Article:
Scottish Land & Estates policy adviser for access and rural crime, Simon Ovenden.

Everyone should enjoy the outdoors responsibly

Meanwhile, the Scottish Outdoor Access Code also contains advice for farmers and land managers.

They are urged to consider public access and assess relevant risks; use helpful signs, if necessary, to highlight issues to visitors to the countryside; and to suggest reasonable alternative routes if needed.

NatureScot’s recreation and access manager, Mark Wrightham, said: “We want everyone to enjoy visiting Scotland’s outdoors, but many people – particularly new dog owners – may not be aware of their responsibilities or how their actions can affect local farming or crofting communities.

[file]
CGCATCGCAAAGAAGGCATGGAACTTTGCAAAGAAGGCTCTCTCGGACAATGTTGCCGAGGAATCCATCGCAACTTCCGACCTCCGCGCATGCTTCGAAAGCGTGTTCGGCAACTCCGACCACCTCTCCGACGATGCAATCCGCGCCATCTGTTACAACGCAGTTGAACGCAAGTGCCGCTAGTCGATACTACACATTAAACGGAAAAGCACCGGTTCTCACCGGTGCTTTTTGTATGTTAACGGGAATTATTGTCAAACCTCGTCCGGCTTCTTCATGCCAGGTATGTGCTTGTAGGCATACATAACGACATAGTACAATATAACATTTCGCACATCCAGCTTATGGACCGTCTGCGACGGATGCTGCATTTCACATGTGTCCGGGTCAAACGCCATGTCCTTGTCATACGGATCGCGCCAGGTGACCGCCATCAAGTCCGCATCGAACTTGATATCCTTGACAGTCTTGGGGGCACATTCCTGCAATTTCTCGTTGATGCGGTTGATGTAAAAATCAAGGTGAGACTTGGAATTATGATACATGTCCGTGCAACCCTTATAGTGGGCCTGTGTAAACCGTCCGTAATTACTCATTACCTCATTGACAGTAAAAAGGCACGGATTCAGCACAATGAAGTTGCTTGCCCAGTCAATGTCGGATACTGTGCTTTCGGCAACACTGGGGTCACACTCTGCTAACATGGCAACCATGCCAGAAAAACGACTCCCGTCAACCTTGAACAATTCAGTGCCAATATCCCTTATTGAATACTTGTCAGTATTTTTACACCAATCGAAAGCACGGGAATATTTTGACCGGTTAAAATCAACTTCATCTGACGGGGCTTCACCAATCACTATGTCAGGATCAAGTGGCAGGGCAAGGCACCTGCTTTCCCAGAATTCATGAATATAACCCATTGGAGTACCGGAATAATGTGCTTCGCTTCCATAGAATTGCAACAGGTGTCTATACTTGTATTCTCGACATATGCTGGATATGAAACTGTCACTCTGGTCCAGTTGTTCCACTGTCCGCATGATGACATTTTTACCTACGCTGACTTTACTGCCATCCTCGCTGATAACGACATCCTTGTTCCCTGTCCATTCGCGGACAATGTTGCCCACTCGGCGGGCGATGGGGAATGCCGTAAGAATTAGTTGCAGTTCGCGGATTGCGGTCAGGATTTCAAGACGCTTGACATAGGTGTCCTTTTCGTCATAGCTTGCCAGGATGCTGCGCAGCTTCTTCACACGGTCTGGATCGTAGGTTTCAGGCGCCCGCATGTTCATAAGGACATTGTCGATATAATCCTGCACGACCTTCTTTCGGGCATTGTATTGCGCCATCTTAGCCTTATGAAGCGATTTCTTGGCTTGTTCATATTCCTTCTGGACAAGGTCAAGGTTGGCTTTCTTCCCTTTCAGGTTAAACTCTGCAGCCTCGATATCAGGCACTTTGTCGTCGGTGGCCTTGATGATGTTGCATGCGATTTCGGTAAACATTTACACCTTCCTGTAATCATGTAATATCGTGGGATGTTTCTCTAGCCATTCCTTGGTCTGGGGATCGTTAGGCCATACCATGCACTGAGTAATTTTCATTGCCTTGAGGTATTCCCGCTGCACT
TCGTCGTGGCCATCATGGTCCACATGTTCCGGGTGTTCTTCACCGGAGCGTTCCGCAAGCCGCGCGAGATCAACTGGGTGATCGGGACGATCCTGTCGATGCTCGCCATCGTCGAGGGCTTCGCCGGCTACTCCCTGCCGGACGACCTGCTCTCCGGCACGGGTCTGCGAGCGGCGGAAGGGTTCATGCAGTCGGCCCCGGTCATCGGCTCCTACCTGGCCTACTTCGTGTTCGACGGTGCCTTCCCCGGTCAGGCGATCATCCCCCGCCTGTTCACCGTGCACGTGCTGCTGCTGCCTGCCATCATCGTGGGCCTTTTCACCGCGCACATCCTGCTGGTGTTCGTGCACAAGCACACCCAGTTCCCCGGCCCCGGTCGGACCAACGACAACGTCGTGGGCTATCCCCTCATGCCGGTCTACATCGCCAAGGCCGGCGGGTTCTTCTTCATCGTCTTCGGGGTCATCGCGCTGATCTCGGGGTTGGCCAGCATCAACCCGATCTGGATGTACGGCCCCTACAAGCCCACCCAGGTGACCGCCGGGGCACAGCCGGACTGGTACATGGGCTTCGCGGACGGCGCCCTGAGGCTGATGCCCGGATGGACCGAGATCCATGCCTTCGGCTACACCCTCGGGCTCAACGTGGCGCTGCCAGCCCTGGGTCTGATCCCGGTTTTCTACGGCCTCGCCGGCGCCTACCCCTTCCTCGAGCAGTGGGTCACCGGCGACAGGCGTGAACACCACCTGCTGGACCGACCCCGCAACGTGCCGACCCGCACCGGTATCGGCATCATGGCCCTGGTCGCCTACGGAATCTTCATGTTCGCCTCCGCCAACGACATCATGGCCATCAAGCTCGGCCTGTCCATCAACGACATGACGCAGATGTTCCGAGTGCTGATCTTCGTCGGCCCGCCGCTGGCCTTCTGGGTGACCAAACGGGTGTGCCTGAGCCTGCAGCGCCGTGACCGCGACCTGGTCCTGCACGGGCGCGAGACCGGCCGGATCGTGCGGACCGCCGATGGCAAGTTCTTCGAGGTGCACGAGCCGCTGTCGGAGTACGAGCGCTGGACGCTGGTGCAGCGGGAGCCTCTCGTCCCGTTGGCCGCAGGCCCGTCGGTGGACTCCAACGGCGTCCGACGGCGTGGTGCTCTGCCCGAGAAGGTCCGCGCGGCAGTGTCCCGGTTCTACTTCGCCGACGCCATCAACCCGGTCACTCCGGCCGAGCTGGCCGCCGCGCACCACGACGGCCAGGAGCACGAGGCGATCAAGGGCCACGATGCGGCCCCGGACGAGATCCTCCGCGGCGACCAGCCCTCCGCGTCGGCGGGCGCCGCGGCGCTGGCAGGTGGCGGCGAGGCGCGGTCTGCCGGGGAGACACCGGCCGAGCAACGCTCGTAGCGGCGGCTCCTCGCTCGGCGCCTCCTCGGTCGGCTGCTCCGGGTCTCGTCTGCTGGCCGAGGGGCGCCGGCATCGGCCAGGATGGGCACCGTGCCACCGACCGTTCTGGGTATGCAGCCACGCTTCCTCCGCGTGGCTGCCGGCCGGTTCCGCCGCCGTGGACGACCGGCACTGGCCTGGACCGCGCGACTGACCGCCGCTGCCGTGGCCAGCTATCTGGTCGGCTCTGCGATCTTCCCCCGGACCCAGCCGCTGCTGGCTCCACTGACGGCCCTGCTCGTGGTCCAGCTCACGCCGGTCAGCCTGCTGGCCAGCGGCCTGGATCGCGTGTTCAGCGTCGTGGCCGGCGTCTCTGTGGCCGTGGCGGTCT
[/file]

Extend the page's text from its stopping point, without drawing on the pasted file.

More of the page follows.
“The Scottish Outdoor Access Code contains some very simple and clear advice for people who are walking their dogs outdoors and it’s particularly relevant at this time of year, during lambing season.”

The code is available to read online at and signs for farmers and land managers can be downloaded, or purchased, from SLE by visiting the organisation’s website at

Already a subscriber? Sign in